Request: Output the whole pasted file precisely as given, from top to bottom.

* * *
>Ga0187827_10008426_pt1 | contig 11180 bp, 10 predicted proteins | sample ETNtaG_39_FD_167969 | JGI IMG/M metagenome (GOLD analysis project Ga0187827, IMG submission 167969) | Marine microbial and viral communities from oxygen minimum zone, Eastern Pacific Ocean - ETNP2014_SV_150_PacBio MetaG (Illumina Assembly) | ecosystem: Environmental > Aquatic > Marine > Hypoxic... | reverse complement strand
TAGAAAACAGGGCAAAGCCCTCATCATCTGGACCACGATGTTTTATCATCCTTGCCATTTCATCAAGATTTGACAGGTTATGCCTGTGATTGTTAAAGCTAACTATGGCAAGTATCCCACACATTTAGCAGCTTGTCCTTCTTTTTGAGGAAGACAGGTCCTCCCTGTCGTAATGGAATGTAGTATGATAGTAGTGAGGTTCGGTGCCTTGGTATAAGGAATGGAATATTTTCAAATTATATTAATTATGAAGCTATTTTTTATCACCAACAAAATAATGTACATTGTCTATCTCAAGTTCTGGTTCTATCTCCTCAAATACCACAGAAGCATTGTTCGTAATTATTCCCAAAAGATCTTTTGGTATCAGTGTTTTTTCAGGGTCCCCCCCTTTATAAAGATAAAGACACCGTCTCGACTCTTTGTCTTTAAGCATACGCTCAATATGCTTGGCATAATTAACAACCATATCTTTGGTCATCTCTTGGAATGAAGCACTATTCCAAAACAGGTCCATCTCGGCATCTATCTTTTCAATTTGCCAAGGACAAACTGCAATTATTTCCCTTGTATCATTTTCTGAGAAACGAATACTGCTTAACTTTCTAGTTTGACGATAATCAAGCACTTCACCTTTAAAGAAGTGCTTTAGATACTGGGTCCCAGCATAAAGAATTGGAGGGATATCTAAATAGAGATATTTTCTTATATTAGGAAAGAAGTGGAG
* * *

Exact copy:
>Ga0187827_10008426_pt1 | contig 11180 bp, 10 predicted proteins | sample ETNtaG_39_FD_167969 | JGI IMG/M metagenome (GOLD analysis project Ga0187827, IMG submission 167969) | Marine microbial and viral communities from oxygen minimum zone, Eastern Pacific Ocean - ETNP2014_SV_150_PacBio MetaG (Illumina Assembly) | ecosystem: Environmental > Aquatic > Marine > Hypoxic... | reverse complement strand
TAGAAAACAGGGCAAAGCCCTCATCATCTGGACCACGATGTTTTATCATCCTTGCCATTTCATCAAGATTTGACAGGTTATGCCTGTGATTGTTAAAGCTAACTATGGCAAGTATCCCACACATTTAGCAGCTTGTCCTTCTTTTTGAGGAAGACAGGTCCTCCCTGTCGTAATGGAATGTAGTATGATAGTAGTGAGGTTCGGTGCCTTGGTATAAGGAATGGAATATTTTCAAATTATATTAATTATGAAGCTATTTTTTATCACCAACAAAATAATGTACATTGTCTATCTCAAGTTCTGGTTCTATCTCCTCAAATACCACAGAAGCATTGTTCGTAATTATTCCCAAAAGATCTTTTGGTATCAGTGTTTTTTCAGGGTCCCCCCCTTTATAAAGATAAAGACACCGTCTCGACTCTTTGTCTTTAAGCATACGCTCAATATGCTTGGCATAATTAACAACCATATCTTTGGTCATCTCTTGGAATGAAGCACTATTCCAAAACAGGTCCATCTCGGCATCTATCTTTTCAATTTGCCAAGGACAAACTGCAATTATTTCCCTTGTATCATTTTCTGAGAAACGAATACTGCTTAACTTTCTAGTTTGACGATAATCAAGCACTTCACCTTTAAAGAAGTGCTTTAGATACTGGGTCCCAGCATAAAGAATTGGAGGGATATCTAAATAGAGATATTTTCTTATATTAGGAAAGAAGTGGAG